Secretary of Energy Samuel Bodman testified today in a hastily scheduled hearing in the House Energy and Commerce Committee to explore diversion of funds under the Initiatives for Proliferation Prevention (IPP). After the collapse of the Soviet Union in 1991, many scientists and engineers with weapons of mass destruction (WMD) knowledge and expertise suffered significant cuts in pay or lost their government-supported work. The U.S. was concerned these scientists might sell their expertise to terrorists or countries of concern and established the IPP program under the Department of Energy (DOE) in 1994.
The efficacy of the program has been increasingly criticized and was the subject of a January 23, 2008 Government Accountability Office (GAO) report entitled “Nuclear Nonproliferation: DOE Needs to Reassess Its Program to Assist Weapons Scientists in Russia and Other Countries.” The GAO was asked to assess (1) DOE's reported accomplishments for the IPP program, (2) DOE's exit strategy for the program, and (3) the extent to which the program has experienced annual carryovers of unspent funds and the reasons for any such carryovers. Among other key assessments, mismanagement chief among them, the GAO found:
- DOE has overstated accomplishments on the number of scientists receiving DOE support and the number of long-term, private sector jobs created.
- DOE has not developed an exit strategy for the IPP program and recently expanded the program to new areas including providing assistance to scientists in Iraq and Libya. Most importantly, through the IPP program, the DOE is working to develop projects that support a controversial program, the Global Nuclear Energy Partnership to expand the use of civilian nuclear power.
- In every fiscal year since 1998, DOE carried over unspent funds in excess of the amount that the Congress provided for the program. Two main factors have contributed to this recurring problem—lengthy review and approval processes for paying former Soviet weapons scientists and delays in implementing some IPP projects.
The GAO recommended, among other things, that DOE conduct a fundamental reassessment of the IPP program, including the development of a prioritization plan and exit strategy.
Most significantly, nowhere in the report did the GAO mention issues of diversion of U.S. funds from Russia to support the Bushehr reactor in Iran. However, Michigan Representatives John D. Dingell, chairman of the House Committee on Energy and Commerce, and Bart Stupak, chairman of that committee’s Oversight and Investigations subcommittee, are choosing to focus on this issue through letters, articles and hearings. My colleague Leonor Tomero has been closely reviewing the IPP and notes that Congress should truly be concerned about the very real issue of fund diversion to the controversial Global Nuclear Energy Partnership.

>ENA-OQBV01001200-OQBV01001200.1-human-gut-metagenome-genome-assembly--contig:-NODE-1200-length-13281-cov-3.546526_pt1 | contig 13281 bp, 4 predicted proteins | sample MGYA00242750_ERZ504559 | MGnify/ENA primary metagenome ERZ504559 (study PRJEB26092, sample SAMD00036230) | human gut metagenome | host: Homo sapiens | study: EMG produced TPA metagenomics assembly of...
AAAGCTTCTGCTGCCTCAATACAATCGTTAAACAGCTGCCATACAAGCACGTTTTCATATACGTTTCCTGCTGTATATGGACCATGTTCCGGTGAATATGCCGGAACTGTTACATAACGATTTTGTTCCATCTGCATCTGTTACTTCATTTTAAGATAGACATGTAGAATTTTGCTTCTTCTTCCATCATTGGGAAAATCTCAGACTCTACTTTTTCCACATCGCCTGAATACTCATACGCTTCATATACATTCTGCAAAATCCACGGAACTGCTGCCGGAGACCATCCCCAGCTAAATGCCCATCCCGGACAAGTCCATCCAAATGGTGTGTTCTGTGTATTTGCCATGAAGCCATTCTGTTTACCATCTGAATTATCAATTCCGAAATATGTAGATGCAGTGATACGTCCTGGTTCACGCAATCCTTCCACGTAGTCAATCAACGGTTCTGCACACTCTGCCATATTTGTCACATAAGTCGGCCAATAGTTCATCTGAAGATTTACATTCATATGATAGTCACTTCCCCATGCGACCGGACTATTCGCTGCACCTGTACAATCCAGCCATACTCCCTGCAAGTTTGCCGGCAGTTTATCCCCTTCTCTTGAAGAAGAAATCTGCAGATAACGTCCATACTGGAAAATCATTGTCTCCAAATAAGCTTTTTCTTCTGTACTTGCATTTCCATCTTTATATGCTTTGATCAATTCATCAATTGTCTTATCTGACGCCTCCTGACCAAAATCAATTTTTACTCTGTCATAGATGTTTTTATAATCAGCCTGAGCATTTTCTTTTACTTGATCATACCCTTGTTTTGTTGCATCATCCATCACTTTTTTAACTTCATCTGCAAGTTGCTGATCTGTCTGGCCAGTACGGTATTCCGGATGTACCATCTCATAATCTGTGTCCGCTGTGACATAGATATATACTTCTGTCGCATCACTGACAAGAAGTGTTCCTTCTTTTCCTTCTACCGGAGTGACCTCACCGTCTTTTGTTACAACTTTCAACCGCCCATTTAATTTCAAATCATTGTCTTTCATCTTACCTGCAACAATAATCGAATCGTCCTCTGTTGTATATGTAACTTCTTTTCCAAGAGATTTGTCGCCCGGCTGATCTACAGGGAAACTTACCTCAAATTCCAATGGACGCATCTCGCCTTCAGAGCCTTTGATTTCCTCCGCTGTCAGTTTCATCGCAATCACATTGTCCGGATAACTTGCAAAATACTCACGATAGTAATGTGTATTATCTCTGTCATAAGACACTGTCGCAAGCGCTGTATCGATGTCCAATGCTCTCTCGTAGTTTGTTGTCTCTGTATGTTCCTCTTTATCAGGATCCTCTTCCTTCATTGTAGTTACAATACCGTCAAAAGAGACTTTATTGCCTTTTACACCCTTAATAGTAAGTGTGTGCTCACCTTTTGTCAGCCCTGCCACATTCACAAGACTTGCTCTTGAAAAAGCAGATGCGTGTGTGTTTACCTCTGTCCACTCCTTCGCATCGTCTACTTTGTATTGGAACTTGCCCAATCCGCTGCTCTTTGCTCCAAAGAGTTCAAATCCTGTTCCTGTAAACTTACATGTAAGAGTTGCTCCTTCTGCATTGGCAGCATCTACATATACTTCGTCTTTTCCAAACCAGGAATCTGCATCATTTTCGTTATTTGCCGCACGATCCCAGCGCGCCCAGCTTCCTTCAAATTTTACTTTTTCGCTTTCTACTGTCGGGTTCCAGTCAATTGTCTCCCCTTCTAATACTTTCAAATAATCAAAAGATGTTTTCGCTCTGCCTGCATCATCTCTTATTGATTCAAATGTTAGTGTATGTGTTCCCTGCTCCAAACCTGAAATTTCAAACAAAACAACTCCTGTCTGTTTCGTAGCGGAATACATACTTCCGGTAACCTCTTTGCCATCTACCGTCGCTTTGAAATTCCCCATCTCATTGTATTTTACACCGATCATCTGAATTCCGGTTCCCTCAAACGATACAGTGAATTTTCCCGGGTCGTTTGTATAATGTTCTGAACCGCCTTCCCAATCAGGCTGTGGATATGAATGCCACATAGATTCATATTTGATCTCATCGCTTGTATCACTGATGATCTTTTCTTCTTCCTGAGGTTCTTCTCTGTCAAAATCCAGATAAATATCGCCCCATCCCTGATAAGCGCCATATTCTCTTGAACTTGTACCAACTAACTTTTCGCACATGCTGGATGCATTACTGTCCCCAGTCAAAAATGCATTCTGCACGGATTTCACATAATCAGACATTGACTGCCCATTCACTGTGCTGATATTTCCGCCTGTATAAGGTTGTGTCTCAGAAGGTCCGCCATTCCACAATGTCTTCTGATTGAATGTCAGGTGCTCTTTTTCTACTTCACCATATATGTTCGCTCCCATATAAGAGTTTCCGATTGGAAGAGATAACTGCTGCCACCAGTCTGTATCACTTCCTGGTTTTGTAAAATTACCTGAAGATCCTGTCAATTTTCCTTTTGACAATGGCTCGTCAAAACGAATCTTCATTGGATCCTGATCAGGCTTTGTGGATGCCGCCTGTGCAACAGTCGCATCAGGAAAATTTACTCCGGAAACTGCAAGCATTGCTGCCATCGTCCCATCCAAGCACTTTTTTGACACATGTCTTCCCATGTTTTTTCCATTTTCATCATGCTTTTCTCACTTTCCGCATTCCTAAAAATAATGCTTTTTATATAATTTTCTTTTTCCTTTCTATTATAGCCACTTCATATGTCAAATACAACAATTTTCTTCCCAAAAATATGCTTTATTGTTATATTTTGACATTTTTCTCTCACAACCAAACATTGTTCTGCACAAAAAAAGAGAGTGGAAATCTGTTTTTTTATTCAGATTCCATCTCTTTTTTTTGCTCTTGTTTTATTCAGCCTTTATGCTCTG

However, Representatives Dingell and Stupak are concentrating on an essentially non-existent issue, claiming that the IPP program is providing funding for the Bushehr reactor through, for example, the Scientific Research Institute of Measuring Systems in Nizhny Novgorod, which is making control room equipment for the reactor. They sent a letter to Secretary of Energy Samuel W. Bodman on February 6 in which they asked: “What policy logic justifies D.O.E. funding Russian institutes which are providing nuclear technology to Iran? How does this advance our non-proliferation goals?”
The Department of Energy responded in a statement, “We are confident that none of the projects cited by the House committee, or any of the department’s scientist engagement projects with Russia, support nuclear work in Iran.”
In the New York Time articles by Matthew Wald published on February 7, Representative Dingell said, “Only this administration would complain about proliferation in Iran, as part of President Bush’s axis of evil, and then finance it with American taxpayer dollars.” Meanwhile, Representative Stupak called it “schizophrenic foreign policy” and said “We should not be doing business with institutes that help promote Iran’s nuclear ambitions.”
The fact that Russia is cooperating with Iran on the Bushehr reactor is not the heart of the matter and only deters focus from the real issues surrounding the efficacy of the IPP program. Although, given his voting record on Iran, it is not so curious that Representative Stupak in particular is choosing to misdirect the debate on issues surrounding the IPP to Russian cooperation with Iran.
It should, however, be noted that the Bush administration has indeed flip-flopped on the Bushehr issue. While the U.S. initially opposed Russian participation in building the Bushehr reactor and supplying it with fuel, the Bush administration changed its position last year in order to get Russian support for United Nations sanctions on Iran. The reversal in the U.S. position on the Bushehr reactor also followed Iran’s agreement to return spent nuclear fuel from the reactor back to Russia to ensure it doesn't extract plutonium to make nuclear weapons. The Bush administration has since been pointing to the Bushehr program to support arguments that Iran does not need a uranium enrichment program.
The Bushehr reactor is expected to start-up in 2009 and Iran received the final shipment of uranium fuel from Russia on January 28. The fuel, around 82 tons, is now in storage, sealed and under constant camera surveillance, per Russia’s demands, and subject to enhanced International Atomic Energy Agency safeguards verification procedures. The nuclear fuel will not be loaded into the reactor until all construction and testing work is complete, which is expected in Fall 2008.